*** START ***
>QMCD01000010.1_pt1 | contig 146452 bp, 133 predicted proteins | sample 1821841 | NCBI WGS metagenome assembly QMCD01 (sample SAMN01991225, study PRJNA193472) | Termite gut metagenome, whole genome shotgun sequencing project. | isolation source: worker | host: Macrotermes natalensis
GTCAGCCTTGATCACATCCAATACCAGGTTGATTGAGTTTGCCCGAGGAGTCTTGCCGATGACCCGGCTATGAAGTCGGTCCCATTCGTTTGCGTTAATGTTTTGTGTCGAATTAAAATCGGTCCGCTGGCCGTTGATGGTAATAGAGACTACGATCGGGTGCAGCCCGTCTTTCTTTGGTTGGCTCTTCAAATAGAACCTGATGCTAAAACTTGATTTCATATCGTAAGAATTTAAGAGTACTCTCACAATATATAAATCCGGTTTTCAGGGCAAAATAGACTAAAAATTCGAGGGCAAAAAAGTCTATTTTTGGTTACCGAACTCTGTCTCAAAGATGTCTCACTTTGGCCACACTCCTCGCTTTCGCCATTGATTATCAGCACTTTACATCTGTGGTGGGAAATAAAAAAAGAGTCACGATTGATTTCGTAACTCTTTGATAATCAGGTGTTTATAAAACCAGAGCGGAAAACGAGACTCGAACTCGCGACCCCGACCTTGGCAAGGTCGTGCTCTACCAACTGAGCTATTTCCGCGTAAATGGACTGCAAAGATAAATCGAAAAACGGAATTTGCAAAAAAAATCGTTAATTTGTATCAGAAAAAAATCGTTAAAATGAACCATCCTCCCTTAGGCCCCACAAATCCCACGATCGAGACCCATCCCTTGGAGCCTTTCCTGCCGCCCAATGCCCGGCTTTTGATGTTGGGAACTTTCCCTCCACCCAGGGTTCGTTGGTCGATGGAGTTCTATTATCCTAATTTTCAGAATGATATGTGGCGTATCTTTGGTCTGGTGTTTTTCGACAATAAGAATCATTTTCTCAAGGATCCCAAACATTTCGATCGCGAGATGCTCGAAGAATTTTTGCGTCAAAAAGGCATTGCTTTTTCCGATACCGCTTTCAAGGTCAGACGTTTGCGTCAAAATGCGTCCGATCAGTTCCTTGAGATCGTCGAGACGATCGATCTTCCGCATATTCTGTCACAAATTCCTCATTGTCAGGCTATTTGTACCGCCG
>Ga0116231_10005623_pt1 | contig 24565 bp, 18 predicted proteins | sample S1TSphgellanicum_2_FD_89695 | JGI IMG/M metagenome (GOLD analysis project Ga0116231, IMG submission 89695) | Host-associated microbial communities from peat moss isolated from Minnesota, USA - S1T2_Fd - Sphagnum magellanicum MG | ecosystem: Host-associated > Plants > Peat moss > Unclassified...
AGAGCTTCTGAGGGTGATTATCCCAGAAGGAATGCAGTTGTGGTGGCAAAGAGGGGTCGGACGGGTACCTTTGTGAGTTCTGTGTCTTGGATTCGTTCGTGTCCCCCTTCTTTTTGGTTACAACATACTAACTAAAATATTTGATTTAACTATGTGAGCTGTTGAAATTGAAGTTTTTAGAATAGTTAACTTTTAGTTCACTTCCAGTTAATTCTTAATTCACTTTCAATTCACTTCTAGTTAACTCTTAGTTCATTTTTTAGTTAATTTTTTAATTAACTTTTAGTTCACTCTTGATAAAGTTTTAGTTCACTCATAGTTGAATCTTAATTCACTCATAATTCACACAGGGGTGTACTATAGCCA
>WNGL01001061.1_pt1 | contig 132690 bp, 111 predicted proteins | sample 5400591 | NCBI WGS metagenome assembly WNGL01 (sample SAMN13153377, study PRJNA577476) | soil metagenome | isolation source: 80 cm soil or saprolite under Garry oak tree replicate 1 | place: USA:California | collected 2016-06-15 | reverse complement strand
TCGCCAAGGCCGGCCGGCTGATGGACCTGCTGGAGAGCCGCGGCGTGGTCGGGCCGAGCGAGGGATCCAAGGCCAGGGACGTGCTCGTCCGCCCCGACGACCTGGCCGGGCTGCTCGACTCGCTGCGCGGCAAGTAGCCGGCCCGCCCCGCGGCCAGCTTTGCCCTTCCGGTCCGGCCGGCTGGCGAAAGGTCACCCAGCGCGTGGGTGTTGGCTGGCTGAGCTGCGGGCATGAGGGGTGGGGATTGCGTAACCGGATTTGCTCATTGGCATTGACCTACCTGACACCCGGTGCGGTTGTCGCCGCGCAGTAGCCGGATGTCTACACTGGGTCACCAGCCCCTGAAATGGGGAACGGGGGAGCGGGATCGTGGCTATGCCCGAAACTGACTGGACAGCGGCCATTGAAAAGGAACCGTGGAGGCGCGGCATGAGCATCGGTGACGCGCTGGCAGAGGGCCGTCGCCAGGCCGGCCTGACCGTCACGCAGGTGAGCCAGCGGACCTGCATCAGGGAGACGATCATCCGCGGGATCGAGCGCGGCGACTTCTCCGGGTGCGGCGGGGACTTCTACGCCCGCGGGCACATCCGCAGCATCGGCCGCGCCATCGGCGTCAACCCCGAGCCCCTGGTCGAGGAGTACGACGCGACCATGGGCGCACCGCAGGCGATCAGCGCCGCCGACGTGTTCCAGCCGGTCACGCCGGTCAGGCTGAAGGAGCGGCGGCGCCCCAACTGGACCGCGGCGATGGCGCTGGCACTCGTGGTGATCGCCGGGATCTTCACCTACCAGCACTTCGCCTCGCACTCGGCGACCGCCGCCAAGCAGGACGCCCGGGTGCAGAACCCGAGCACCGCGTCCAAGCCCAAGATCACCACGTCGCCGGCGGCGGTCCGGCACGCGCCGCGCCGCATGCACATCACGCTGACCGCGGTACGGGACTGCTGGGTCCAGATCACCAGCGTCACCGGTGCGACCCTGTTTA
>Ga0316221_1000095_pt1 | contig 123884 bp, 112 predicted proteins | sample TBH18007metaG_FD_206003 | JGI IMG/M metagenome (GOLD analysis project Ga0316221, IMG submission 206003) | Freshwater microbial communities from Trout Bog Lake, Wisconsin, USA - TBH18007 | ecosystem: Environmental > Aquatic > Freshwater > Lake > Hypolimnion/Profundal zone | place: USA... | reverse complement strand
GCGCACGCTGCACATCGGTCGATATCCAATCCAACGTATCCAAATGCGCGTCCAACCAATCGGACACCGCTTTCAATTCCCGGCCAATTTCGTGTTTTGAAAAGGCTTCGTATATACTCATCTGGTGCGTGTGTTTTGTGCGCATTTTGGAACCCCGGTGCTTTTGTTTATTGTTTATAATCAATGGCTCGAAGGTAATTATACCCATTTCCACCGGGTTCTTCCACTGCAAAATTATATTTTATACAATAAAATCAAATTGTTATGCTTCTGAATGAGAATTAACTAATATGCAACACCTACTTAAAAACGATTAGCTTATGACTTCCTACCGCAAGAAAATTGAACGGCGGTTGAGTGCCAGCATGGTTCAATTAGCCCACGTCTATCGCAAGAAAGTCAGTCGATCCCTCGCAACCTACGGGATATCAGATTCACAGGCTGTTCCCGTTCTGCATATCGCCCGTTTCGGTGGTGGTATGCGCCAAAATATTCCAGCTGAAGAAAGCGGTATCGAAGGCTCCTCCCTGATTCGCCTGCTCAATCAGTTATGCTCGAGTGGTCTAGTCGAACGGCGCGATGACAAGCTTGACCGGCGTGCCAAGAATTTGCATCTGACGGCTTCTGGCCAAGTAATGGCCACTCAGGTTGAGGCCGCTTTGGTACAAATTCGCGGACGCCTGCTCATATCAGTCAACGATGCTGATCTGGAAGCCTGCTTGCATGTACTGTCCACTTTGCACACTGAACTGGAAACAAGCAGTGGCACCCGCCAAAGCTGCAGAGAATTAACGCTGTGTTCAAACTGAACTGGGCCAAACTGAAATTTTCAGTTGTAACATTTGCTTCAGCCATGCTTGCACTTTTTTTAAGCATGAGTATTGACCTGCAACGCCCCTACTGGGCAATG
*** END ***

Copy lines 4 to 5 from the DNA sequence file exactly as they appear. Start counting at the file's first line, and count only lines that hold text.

AGAGCTTCTGAGGGTGATTATCCCAGAAGGAATGCAGTTGTGGTGGCAAAGAGGGGTCGGACGGGTACCTTTGTGAGTTCTGTGTCTTGGATTCGTTCGTGTCCCCCTTCTTTTTGGTTACAACATACTAACTAAAATATTTGATTTAACTATGTGAGCTGTTGAAATTGAAGTTTTTAGAATAGTTAACTTTTAGTTCACTTCCAGTTAATTCTTAATTCACTTTCAATTCACTTCTAGTTAACTCTTAGTTCATTTTTTAGTTAATTTTTTAATTAACTTTTAGTTCACTCTTGATAAAGTTTTAGTTCACTCATAGTTGAATCTTAATTCACTCATAATTCACACAGGGGTGTACTATAGCCA
>WNGL01001061.1_pt1 | contig 132690 bp, 111 predicted proteins | sample 5400591 | NCBI WGS metagenome assembly WNGL01 (sample SAMN13153377, study PRJNA577476) | soil metagenome | isolation source: 80 cm soil or saprolite under Garry oak tree replicate 1 | place: USA:California | collected 2016-06-15 | reverse complement strand